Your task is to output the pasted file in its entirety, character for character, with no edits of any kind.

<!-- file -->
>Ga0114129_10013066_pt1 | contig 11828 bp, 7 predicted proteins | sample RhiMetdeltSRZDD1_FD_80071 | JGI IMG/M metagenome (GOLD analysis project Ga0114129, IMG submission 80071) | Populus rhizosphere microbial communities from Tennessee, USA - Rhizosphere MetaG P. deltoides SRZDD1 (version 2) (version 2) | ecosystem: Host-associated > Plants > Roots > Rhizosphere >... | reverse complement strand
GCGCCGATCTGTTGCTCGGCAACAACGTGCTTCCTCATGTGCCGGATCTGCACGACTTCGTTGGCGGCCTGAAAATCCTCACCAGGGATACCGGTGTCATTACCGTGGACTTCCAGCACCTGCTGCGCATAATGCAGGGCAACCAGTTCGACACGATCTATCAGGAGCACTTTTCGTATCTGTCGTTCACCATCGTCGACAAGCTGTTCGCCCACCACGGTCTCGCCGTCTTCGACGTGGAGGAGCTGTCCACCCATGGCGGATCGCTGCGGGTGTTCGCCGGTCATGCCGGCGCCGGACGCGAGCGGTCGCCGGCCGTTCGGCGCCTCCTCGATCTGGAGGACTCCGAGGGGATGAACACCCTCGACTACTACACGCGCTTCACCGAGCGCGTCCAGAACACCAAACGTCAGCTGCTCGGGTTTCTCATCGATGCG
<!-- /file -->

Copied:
>Ga0114129_10013066_pt1 | contig 11828 bp, 7 predicted proteins | sample RhiMetdeltSRZDD1_FD_80071 | JGI IMG/M metagenome (GOLD analysis project Ga0114129, IMG submission 80071) | Populus rhizosphere microbial communities from Tennessee, USA - Rhizosphere MetaG P. deltoides SRZDD1 (version 2) (version 2) | ecosystem: Host-associated > Plants > Roots > Rhizosphere >... | reverse complement strand
GCGCCGATCTGTTGCTCGGCAACAACGTGCTTCCTCATGTGCCGGATCTGCACGACTTCGTTGGCGGCCTGAAAATCCTCACCAGGGATACCGGTGTCATTACCGTGGACTTCCAGCACCTGCTGCGCATAATGCAGGGCAACCAGTTCGACACGATCTATCAGGAGCACTTTTCGTATCTGTCGTTCACCATCGTCGACAAGCTGTTCGCCCACCACGGTCTCGCCGTCTTCGACGTGGAGGAGCTGTCCACCCATGGCGGATCGCTGCGGGTGTTCGCCGGTCATGCCGGCGCCGGACGCGAGCGGTCGCCGGCCGTTCGGCGCCTCCTCGATCTGGAGGACTCCGAGGGGATGAACACCCTCGACTACTACACGCGCTTCACCGAGCGCGTCCAGAACACCAAACGTCAGCTGCTCGGGTTTCTCATCGATGCG